Anti aging guide

Diabetes and Aging



What is diabetes and how to control it with proper treatments

Diabetes both accelerates age-related changes and is itself, to a certain extent, an age-related decrement of chemical balance. Diabetes is an inability to keep the blood-sugar level within the normal range. Over the age of 70, 20 per cent of men and 30 per cent of women show, an impairment of glucose homeostasis and about 10 per cent can be regarded as diabetic. A few have been diabetic since early adult life or even childhood, but most of them will have a maturity-onset type of diabetes which is especially common in obese people and is usually manageable without insulin, being controlled by diet alone or diet together with tablets. The onset may be quite symptomless or there may be a vague deterioration in the general health: sometimes there is thirst, weight loss, and a tendency to pass large quantities of urine; sometimes there may also be a susceptibility to infection particularly of the bladder, and itching around the genitalia.

If there are symptoms, treatment will probably be required, and the first step is the dietary correction of obesity. In those who are not particularly overweight, or whose symptoms persist following reduction, it is usual to prescribe a controlled diet in which, these days, most of the energy requirement is supplied in the form of carbohydrate rather than fat. The carbohydrate should be of the high-fiber, unrefined polysaccharide type to be found in wholemeal bread and biscuits, wholegrain breakfast cereals (porridge, Weetabix, Shredded Wheat), all vegetables (especially pulses and potatoes in their jackets), all fruit, and brown rice. Monosaccharides (glucose) and disaccharides (sucrose) should be avoided, which precludes syrup, honey, jam, marmalade, chocolate (including the ‘diabetic’ variety which is both high in calories and expensive), sweets, cakes, pastries, ordinary biscuits, sweet drinks, tinned fruits, and sweetened cereals. Fairly strict dietary control provides a basis for achieving a reasonably stable blood-sugar level in a substantial number of diabetics. Other diabetics require tablets which stimulate the secretion of insulin by the pancreas (sulphonylureas), and a few need a different type of oral drug as well or instead (biguanides).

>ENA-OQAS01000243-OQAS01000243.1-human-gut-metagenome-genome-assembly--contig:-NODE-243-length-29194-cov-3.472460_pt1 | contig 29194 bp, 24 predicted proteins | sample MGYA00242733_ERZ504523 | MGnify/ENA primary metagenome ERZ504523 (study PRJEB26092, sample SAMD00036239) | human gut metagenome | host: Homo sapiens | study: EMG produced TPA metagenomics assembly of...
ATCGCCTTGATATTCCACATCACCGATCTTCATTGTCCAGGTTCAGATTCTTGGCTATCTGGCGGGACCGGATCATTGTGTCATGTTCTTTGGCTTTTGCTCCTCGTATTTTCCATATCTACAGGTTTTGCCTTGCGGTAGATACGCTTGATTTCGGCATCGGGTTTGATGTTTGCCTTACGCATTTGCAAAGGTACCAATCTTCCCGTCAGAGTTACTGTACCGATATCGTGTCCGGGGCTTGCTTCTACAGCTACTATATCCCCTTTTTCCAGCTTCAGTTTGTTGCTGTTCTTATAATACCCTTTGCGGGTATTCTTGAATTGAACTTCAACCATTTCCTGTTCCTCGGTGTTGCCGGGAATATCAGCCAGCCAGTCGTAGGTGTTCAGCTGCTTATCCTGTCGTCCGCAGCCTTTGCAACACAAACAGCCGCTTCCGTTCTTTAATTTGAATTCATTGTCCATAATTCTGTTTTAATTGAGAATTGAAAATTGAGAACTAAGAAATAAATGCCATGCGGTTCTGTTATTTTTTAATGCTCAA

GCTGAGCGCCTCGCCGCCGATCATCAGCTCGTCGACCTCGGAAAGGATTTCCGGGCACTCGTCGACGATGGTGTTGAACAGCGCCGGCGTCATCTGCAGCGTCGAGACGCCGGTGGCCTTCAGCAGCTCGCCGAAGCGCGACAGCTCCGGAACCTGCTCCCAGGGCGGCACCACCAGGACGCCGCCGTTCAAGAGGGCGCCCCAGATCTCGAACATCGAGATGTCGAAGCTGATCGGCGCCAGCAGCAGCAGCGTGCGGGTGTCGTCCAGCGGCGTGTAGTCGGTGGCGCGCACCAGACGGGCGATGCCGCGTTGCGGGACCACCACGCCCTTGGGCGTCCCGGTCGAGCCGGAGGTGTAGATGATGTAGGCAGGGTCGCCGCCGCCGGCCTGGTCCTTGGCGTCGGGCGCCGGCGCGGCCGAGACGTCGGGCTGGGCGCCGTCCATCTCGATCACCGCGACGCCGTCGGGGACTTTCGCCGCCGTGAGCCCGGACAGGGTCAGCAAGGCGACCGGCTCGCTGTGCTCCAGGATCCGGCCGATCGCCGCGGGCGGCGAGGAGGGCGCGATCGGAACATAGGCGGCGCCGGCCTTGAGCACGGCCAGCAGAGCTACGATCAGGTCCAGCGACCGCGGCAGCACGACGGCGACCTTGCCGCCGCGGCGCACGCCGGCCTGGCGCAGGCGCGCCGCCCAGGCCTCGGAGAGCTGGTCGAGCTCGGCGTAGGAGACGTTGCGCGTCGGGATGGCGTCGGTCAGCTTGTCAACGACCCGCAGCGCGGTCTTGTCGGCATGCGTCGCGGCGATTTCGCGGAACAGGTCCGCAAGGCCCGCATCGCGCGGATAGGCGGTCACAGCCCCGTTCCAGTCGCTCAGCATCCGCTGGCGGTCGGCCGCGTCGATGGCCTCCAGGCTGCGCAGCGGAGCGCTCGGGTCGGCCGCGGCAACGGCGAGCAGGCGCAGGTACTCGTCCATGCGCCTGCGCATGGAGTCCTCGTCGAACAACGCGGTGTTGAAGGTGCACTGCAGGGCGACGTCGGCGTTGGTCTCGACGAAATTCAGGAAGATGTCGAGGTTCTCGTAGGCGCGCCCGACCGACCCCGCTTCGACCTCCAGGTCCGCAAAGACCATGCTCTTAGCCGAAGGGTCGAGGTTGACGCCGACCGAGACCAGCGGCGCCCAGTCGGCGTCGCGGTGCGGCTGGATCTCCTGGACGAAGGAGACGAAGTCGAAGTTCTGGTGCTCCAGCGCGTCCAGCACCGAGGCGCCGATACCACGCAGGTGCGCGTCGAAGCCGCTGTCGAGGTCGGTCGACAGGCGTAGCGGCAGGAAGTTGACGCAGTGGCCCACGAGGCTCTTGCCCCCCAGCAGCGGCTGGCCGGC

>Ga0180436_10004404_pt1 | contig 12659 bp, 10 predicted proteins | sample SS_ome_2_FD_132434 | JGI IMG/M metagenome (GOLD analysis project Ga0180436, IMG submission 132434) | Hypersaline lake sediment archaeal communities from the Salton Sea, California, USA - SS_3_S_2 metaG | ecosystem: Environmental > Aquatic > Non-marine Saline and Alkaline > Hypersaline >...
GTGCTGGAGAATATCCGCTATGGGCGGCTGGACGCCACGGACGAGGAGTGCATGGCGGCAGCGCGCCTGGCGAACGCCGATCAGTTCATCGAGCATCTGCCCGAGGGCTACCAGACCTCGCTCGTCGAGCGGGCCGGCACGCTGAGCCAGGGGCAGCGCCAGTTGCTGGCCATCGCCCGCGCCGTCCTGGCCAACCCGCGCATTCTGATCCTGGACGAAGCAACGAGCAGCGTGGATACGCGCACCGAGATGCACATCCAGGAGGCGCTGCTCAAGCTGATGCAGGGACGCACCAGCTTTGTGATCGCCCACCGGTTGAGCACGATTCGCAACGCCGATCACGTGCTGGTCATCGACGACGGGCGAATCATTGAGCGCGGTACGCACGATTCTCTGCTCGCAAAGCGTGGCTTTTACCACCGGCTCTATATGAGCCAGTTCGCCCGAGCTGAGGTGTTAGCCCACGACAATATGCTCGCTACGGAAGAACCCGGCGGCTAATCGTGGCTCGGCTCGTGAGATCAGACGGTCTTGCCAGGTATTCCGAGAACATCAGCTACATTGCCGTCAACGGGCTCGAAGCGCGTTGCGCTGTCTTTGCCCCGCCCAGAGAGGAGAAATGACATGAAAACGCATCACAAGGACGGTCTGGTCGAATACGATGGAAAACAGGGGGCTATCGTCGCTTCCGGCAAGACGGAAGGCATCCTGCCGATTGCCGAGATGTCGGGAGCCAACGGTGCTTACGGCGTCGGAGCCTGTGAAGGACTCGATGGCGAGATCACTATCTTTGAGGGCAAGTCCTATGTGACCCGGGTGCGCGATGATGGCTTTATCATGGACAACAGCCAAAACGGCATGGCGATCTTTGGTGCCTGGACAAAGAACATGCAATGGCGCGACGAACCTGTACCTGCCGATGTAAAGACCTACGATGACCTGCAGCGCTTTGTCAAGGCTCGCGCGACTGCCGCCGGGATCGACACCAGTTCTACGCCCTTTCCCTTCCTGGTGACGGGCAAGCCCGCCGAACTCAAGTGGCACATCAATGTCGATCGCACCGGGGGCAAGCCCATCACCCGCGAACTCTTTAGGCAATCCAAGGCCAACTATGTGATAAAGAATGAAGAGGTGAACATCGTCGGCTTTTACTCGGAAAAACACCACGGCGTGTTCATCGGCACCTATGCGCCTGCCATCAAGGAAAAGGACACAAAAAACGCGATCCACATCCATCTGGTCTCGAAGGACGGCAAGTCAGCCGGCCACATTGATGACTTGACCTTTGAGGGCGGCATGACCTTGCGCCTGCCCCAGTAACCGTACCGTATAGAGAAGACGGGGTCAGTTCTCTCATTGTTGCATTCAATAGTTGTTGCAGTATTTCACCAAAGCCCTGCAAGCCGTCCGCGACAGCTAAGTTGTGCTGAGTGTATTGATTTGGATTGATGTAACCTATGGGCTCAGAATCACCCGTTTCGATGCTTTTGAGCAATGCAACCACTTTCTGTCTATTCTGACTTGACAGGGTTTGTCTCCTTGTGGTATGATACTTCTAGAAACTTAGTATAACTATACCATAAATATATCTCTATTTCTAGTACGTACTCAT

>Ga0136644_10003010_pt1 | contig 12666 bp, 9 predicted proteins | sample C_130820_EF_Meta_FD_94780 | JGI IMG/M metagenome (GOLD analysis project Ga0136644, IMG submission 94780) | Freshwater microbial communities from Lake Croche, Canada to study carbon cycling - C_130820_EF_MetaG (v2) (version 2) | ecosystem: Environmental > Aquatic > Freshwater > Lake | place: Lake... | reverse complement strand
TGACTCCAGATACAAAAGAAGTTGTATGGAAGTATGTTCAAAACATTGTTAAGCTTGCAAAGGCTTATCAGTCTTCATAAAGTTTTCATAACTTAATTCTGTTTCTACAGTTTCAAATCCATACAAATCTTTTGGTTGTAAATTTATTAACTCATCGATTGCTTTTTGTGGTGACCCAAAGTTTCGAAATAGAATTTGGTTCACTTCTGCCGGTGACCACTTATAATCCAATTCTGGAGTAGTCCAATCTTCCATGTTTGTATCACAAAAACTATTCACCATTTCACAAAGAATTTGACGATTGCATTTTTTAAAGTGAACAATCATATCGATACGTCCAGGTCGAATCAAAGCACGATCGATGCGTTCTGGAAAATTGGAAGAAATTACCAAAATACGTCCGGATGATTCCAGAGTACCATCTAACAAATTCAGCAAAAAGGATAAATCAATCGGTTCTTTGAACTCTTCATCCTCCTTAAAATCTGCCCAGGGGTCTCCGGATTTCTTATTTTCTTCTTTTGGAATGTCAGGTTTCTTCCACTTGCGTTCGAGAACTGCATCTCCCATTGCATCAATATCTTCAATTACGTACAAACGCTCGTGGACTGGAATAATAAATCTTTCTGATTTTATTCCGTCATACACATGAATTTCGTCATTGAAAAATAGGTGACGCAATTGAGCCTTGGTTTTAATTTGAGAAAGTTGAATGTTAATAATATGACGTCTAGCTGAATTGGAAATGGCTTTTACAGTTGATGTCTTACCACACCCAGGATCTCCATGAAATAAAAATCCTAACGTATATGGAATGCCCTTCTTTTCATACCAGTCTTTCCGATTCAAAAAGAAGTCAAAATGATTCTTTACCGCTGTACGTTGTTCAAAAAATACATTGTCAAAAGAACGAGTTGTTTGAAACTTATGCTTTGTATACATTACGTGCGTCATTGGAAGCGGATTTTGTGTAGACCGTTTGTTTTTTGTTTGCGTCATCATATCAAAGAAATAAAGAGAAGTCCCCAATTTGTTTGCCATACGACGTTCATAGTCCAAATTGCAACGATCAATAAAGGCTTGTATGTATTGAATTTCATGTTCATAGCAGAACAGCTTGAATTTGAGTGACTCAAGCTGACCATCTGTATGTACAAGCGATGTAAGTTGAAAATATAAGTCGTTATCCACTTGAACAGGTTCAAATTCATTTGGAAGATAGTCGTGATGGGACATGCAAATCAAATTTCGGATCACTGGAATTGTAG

Urine testing

Although patients are usually advised to test the urine regularly in order to check the control of their diabetes, the amount of sugar in the urine is often a very inaccurate guide to the blood level, and a blood-sugar measurement is advisable from time to time and is essential for those on insulin. Any acute illness is likely to disturb diabetic control, as can diuretic drugs given to disperse accumulated fluid in other conditions such as heart failure. A simple device for obtaining a drop of blood from the finger is now available, and there is a small instrument (glucometer) to be kept at home so that patients can undertake their own measurements.

Posted by Carol Hudgens - April 27, 2012 at 1:49 pm